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45th #IFFR: Restyling Rotterdam festival seems mostly cosmetic.

The kick-off of the 45th episode of the International Film Festival Rotterdam is in any case thick and fast. Then I do not mean that Maxima is also of the party, but the choice of Beyond Sleep as the opening film. The classic novel by W.F. Hermans, adapted to his own hand by Boudewijn Koole in Rotterdam-worthy fashion. Furthermore, on the eve of this debut edition of new director Bero Beyer: expectations, questions, curiosity. Will IFFR get the refresh that according to some much needed? We find out.

Experience Cinema

But first we enjoy the way Hermans' ingenious novel Never sleep again, about the insight that we are mosquitoes in an indifferent universe, has become pure cinema thanks to Koole's rigorous approach. Disgustingly sink your teeth into raw, still-living fish. The enticing, dark menace of a fast-flowing river, the disorientation in the wide, inhospitable Norwegian tundra landscape. It happens to young geologist Alfred (Reinout Scholten van Aschat) during an ambitious but increasingly futile trek in northern Norway.

What is particularly strong is that Koole (made a big impression at the time with Kauwboy) left much of the classical dramaturgy and obvious conflict structure behind when filming this survival trip. Instead, he crawls into Alfred's head, as it were, not with voice-overs or anything like that, but by making everything very close and physical. The near drowning in a mud puddle, the distrust of his teammates, the getting lost, the loneliness: the trials are very tangible.

That journey through that horribly beautiful, indifferent landscape increasingly turns into Alfred's struggle with himself and his attempts to prove himself. It culminates in an unexpected, touchingly lucid and human moment of redemption. Pure experiential cinema and philosophical contemplation in one.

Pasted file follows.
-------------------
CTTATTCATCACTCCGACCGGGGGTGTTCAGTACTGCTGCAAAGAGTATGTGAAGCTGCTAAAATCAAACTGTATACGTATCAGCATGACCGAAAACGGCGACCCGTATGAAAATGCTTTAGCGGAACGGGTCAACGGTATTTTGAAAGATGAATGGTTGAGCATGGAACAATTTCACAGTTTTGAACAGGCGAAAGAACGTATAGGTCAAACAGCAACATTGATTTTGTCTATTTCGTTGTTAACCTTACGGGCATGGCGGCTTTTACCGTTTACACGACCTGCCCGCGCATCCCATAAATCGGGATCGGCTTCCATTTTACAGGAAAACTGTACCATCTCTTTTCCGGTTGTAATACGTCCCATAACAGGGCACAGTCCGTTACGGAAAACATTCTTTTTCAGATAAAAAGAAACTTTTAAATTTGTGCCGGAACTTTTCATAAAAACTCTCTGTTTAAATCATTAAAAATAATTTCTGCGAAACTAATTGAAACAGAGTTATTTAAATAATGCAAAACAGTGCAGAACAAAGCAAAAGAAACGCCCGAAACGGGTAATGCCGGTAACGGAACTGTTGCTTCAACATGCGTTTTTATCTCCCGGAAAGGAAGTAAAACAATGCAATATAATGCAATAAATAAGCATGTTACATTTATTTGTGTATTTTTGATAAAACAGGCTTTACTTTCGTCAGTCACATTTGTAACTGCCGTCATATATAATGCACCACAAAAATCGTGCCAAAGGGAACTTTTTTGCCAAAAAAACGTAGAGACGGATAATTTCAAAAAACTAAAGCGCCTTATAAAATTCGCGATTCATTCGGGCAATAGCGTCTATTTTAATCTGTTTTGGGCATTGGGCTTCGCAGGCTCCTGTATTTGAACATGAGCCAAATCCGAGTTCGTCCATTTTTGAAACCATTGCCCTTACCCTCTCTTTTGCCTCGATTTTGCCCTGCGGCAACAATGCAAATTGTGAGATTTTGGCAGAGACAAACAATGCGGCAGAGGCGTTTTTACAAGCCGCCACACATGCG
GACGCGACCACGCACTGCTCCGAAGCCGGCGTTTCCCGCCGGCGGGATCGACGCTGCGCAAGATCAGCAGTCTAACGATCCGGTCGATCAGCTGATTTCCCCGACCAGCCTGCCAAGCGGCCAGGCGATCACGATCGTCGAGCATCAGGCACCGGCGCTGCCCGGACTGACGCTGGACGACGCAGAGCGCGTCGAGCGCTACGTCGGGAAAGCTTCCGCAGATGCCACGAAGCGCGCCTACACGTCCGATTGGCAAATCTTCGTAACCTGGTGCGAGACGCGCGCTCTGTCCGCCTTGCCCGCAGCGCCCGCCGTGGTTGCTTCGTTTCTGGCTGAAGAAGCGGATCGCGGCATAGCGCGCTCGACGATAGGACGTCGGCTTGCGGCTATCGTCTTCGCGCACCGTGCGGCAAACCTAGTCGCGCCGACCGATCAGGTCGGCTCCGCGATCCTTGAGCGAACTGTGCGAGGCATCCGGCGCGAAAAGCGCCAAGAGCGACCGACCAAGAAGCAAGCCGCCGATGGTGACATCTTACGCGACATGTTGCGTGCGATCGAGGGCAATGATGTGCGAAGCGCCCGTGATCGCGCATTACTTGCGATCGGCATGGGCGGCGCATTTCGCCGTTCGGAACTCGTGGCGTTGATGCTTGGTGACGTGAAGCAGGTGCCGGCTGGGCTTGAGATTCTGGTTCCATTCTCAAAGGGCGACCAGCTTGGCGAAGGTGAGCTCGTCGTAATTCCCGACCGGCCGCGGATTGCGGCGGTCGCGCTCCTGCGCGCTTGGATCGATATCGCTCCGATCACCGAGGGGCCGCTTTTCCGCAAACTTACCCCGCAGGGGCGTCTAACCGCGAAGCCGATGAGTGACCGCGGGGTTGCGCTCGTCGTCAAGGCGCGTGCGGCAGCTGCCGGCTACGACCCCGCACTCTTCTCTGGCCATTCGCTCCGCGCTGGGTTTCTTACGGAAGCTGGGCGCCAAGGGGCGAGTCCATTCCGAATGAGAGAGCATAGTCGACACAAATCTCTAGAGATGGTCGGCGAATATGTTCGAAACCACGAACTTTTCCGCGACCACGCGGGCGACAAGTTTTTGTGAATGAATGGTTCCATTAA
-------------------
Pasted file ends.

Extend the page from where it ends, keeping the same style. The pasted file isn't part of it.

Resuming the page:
Tig days

Now to the good intentions of Bero Beyer, who also previously championed auteur cinema as a film producer. Barely six months as festival director is probably still too short to make a definitive mark. Most prominent so far is his restyling of the somewhat dilapidated Tiger competition. This year just one clear winner instead of three (but in addition a Special Jury Prize). The competition of 15 titles reduced to a concise eight, personally selected by Beyer. "You can blame me if you don't like it." Eight titles, that means each Tiger gets its own festival day with premiere, talk show and, if possible, other attention-grabbers. Good plan. Too bad those special Tiger days don't stand out yet in the programme listing and other promotion.

Nice though that the Tiger competition also kicks off on Thursday with striking homegrown work. It turns out that even History's Future by Fiona Tan is a kind of search for our place in the world, just as Beyond Sleep So, but very different.

Creative chaos

The remaining restyling of the festival, with its division into four sections, each with its own profile and content, is at first glance mainly cosmetic. Especially since behind those four blocks lies the familiar maze of films and sub-themes, lovingly referred to by the festival director as "creative chaos". Running right through it all is this year's overarching theme: ID Check. Beyer on this: "Society is constantly changing. In this process, we need to look at ourselves, how we interact with others and how we can build a society together. The ongoing flow of migrants and the accompanying population increase that are the reality of everyday life provide a greater challenge than, say, the monetary crisis. During IFFR, within the overarching theme of ID Check, space will be provided for artistic expressions that approach this fact from a cinematic angle."

Festival at home

By the way, did you know that you don't have to come to Rotterdam to still get a taste of the festival? Just like last year, there is IFFR Live, with 5 premieres in 45 European cities, where Q&As can also be followed. In the Netherlands in Amsterdam, Arnhem, Breda, Delft, The Hague, Deventer, Groningen, Leeuwarden, Maastricht, Nijmegen, 's Hertogenbosch, Utrecht and Wageningen. Best of all: even at home. The VoD platform Festival Scope collaborates with IFFR and makes the Live screenings accessible online. A ticket costs 4 euros - hurry, as numbers are limited.

Leo Bankersen

Leo Bankersen has been writing about film since Chinatown and Night of the Living Dead. Reviewed as a freelance film journalist for the GPD for a long time. Is now, among other things, one of the regular contributors to De Filmkrant. Likes to break a lance for children's films, documentaries and films from non-Western countries. Other specialities: digital issues and film education.View Author posts

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